A Brockton, Mass.-native, Julian brought the Ivy League look down south, including the flat-front khaki pants and alligator belts, his son Bruce Julian said. Milton Julian owned six stores in North Carolina, Georgia and Texas that have since closed. (www.thedailytarheel.com)

Milton went back to school, but six weeks into it decided to return to the haberdashery business. He had sold shoes and socks before the war, but now he joined his brother Maurice, who had started selling to servicemen training in Chapel Hill during the war, but was now serving clientele returning to school, at Julian’s College Shop."

“I started out across the street,” Milton said. “We were sometimes not so friendly, but were mostly friendly competitors,” he said of Maurice, who would later sell his store to his children, Alexander and Missy, who continue it as Julian’s.

Milton Julian, a young buck from humble beginnings in Brockton, Mass., came to the University of North Carolina at Chapel Hill to attend law school after spending a year at Salem College in Winston-Salem. For two years, he went to classes in the morning and sold shoes and socks in the afternoon. He then served in the Air Force for three-and-a-half years, and upon returning to Chapel Hill in the fall of 1945, decided to join his late brother, Maurice (the father of fashion designer Alexander Julian) at his men's clothing shop on the bustling Franklin Street. After a couple of years, however, it was clear the siblings couldn't see eye to eye as business partners. As Milton cryptically puts it, "Some brothers are compatible and some aren't when it comes to business ventures."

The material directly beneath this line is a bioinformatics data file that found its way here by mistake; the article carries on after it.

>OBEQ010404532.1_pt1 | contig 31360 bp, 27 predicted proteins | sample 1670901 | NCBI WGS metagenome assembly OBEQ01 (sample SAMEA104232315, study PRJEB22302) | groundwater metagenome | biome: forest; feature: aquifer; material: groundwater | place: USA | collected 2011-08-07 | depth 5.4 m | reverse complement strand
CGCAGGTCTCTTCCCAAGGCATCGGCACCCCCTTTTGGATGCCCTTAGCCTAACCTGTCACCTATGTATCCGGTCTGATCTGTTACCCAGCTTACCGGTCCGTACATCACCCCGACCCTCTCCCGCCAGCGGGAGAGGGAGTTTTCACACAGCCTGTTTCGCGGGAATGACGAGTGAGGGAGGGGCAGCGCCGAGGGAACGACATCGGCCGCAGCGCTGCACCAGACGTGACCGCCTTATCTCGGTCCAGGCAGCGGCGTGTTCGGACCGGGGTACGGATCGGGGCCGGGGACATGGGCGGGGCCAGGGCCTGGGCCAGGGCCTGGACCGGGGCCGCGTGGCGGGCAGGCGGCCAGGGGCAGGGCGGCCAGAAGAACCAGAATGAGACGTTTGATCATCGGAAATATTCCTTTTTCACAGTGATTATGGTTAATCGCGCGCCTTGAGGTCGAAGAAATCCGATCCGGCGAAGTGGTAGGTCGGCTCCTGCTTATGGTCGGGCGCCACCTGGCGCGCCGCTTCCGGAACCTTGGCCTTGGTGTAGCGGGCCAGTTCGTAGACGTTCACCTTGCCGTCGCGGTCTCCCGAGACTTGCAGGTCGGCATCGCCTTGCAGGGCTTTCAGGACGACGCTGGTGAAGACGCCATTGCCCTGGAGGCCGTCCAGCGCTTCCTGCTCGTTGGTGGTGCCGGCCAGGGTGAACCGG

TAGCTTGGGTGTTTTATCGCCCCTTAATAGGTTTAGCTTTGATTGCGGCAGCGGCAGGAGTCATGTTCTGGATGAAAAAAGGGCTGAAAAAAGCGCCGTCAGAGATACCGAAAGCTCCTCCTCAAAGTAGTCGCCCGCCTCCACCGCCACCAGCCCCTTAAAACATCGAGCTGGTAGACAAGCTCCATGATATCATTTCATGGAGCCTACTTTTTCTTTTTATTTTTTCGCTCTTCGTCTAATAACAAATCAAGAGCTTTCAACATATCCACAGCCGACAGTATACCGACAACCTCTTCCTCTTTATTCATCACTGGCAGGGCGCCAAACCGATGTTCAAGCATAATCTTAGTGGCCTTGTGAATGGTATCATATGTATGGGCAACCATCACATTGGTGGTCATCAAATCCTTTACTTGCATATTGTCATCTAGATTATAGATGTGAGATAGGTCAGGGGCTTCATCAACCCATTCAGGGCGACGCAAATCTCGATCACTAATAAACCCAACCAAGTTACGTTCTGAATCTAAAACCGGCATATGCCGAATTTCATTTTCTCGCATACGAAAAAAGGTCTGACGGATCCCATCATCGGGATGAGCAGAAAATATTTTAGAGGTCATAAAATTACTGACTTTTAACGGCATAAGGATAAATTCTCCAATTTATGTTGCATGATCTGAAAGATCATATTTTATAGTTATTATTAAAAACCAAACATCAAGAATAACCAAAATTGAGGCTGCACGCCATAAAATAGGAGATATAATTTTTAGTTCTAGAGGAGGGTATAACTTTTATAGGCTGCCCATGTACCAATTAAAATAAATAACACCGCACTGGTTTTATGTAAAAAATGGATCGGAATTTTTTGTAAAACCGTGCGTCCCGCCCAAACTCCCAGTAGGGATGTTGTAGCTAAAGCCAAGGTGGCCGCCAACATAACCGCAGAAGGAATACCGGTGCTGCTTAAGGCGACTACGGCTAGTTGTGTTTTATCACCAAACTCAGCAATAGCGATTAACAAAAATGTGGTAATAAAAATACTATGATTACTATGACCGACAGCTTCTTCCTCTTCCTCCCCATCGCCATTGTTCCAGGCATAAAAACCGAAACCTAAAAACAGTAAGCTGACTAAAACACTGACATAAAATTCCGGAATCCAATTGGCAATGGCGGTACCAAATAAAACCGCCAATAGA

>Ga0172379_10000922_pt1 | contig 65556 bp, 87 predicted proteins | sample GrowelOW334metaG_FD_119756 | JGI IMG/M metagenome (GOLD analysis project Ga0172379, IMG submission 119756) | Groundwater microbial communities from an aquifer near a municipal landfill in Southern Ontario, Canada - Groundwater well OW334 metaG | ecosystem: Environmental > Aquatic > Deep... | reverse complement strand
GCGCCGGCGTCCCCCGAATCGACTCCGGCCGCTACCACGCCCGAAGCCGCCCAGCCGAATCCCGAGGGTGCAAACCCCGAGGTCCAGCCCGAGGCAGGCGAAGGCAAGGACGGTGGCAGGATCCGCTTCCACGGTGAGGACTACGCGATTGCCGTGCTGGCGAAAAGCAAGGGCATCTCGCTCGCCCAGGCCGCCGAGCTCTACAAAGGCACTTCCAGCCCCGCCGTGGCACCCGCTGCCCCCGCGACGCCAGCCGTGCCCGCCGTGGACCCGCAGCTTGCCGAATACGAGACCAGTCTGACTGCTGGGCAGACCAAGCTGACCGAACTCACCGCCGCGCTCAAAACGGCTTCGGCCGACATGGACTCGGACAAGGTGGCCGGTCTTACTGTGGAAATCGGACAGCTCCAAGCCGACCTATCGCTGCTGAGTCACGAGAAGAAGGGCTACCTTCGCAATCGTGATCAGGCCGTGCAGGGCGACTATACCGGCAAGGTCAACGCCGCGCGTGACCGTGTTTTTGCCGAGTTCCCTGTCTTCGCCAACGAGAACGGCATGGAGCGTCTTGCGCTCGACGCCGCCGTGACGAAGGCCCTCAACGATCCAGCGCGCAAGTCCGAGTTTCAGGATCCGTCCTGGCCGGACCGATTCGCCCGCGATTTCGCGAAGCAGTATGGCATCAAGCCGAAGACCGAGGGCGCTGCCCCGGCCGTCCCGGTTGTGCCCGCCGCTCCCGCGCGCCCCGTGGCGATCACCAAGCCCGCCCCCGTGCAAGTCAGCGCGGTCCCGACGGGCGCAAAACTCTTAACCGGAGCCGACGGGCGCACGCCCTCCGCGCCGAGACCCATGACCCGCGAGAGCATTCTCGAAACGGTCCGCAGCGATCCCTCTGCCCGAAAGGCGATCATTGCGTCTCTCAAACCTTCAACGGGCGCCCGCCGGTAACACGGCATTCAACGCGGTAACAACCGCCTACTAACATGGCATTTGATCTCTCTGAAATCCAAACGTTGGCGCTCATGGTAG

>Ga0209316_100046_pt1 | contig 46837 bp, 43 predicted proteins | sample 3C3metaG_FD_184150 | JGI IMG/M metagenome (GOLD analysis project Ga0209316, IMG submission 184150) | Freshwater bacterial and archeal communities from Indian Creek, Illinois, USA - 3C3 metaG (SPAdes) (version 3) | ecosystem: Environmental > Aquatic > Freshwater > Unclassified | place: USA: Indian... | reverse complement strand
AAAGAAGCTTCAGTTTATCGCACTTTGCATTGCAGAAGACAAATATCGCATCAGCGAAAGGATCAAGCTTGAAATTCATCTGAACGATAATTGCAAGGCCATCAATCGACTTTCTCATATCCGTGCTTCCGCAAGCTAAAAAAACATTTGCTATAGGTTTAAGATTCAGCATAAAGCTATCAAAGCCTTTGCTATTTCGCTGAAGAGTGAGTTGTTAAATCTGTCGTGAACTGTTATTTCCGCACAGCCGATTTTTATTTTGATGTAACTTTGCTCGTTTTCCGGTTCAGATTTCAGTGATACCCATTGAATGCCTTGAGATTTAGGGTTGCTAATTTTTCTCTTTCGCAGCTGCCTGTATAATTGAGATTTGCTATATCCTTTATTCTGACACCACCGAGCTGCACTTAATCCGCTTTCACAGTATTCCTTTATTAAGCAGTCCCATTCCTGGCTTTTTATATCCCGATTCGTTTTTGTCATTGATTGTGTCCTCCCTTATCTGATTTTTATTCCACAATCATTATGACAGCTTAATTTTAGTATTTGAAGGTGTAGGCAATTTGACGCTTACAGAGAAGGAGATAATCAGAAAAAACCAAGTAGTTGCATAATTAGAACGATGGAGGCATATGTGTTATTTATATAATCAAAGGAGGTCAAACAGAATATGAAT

Julian up-and-left Maurice's store in 1947, and nine months later, in the fall of 1948, started his own shop: the now- legendary Milton's Clothing Cupboard. After scoping out possible locations for opening his new store, including Charleston, SC and Morganton, Va., he decided to stay in Chapel Hill. He set up shop at 163 E. Franklin Street in Chapel Hill, a location at which he remained for over 40 years.

... Julian's game plan was simple: offer innovative, Ivy League clothing along with superior customer service. He told one interviewer, "We pioneered the Ivy League and Brooks Brothers looks in the Southeast. Esquire and GQ thought we were in the vanguard of men's fashion." Julian got the word out about his new store by placing fliers on cars around campus, and posting them around town. He also enjoyed extensive word-of-mouth referrals.